(OR: Please Agree with Me on the Internet so I Feel Like Less of a Freak of Nature, Thanks.)
In highschool, there was a light at the end of the over-achiever tunnel. I thought I would work like crazy for four years, get into the perfect college – rolling in well-deserved scholarship money – and be set for life.
I did everything right. I took five AP tests in one year. I stayed up all night reading the Communist Manifesto when I could have easily made up the answers in my workbook. I agonized over every essay and every assignment.
I didn’t get into that college. Right now, I’m working two jobs while taking 15 credit hours. My first summer during college I had two internships, worked part-time, and took classes online. I pulled my first all-nighter in 9th grade, and now I do it almost once a week. The light is gone and the tunnel has turned so many times, I don’t know if I’m heading in the right direction any more.
People like me try so hard because we want a lot. We want crazy intangible things (like making an impact on society), and maybe frivolous things too (like a collection of Tolkien swords, pleasepleaseplease). We have high standards for everything, mostly ourselves, and that’s okay.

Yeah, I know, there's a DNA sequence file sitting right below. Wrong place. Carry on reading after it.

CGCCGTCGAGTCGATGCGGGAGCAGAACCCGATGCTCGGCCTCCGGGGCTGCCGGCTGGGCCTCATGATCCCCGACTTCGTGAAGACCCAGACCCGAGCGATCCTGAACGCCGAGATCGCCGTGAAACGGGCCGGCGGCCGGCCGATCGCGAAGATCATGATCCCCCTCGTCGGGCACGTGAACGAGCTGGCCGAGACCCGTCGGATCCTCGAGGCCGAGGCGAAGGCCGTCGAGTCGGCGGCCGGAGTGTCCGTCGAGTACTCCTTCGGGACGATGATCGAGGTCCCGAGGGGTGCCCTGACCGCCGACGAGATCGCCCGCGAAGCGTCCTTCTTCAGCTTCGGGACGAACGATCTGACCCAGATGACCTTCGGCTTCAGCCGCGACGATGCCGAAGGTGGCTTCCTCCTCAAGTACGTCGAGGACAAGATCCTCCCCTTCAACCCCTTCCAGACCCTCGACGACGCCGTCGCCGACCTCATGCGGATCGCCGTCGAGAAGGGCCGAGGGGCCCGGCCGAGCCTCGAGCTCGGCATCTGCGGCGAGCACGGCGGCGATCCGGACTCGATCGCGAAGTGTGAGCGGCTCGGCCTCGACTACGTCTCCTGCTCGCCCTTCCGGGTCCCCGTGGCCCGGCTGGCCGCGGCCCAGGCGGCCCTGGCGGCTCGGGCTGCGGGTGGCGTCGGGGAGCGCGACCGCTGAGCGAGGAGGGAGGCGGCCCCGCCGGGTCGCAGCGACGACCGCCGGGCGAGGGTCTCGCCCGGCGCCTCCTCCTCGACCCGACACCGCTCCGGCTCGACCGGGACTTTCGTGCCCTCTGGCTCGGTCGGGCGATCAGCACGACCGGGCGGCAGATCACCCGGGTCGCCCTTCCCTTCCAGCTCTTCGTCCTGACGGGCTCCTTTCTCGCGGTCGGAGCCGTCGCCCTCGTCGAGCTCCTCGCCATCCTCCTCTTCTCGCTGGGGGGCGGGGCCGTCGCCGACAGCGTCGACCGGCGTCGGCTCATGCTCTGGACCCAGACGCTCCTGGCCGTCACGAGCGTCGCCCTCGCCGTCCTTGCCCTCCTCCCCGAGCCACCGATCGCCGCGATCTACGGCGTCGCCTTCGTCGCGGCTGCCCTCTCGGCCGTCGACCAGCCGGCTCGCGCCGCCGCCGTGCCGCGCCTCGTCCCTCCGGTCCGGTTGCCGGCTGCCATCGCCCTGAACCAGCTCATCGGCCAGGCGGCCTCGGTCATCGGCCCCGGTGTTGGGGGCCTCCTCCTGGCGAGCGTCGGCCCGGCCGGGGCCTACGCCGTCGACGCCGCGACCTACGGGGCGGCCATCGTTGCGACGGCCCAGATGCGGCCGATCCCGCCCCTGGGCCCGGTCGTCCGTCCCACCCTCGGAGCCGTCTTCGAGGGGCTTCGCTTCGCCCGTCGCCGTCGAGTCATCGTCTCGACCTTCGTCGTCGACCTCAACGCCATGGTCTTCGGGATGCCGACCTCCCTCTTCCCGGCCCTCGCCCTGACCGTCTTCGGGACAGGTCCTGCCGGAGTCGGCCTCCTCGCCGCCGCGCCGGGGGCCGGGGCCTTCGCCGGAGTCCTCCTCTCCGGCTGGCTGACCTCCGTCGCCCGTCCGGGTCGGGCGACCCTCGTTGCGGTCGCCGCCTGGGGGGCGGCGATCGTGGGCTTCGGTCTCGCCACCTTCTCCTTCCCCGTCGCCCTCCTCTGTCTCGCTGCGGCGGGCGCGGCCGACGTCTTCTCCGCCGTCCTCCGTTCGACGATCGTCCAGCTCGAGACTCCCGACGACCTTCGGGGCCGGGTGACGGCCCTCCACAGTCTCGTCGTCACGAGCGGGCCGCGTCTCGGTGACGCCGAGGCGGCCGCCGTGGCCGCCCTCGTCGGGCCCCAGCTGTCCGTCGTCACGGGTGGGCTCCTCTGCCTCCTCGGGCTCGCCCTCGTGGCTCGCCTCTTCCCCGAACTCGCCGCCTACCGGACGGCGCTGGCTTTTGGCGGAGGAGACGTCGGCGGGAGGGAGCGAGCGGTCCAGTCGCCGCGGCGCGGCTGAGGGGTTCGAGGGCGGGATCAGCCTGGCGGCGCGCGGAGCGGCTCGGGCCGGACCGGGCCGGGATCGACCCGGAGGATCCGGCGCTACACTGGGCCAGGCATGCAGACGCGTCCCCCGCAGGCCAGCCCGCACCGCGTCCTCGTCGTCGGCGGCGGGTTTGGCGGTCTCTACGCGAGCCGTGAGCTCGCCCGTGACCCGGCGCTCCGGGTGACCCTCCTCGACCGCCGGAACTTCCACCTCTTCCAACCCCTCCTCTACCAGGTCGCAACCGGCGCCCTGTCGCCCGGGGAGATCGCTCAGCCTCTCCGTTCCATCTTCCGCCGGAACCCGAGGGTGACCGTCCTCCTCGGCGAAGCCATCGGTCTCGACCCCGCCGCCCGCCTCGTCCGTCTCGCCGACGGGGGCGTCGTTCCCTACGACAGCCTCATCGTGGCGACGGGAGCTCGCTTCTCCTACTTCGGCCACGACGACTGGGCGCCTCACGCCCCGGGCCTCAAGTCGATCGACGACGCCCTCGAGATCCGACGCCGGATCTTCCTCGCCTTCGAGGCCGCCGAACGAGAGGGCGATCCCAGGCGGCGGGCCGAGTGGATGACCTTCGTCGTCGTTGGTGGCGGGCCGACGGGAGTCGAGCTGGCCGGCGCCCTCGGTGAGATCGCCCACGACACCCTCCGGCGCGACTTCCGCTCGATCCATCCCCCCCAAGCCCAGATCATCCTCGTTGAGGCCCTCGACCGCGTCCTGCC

But never forget to be kind to yourself. When you’re only getting three hours of sleep a night, there isn’t anything else you can do.
You do the absolute best you can and – at the end of your day, week, year, and life – you have to be satisfied with the results of your efforts, regardless of the reward. You tried everything possible and, yeah, you probably did deserve better on that stupid gen-ed essay, but you have to disassociate yourself with whatever comes out in the end. You are your art, your effort, and your lovely, over-achieving heart, not the results.
It’s a hard thing to remember. I cried the first time I got a ‘B’ in a class, and it still stresses me out (plenty of ‘B’s’ later). You will never stop working towards your goals. You can’t. But you are whole without them; you have always been whole.
Work hard, kid, but never think less of yourself because you’re still working.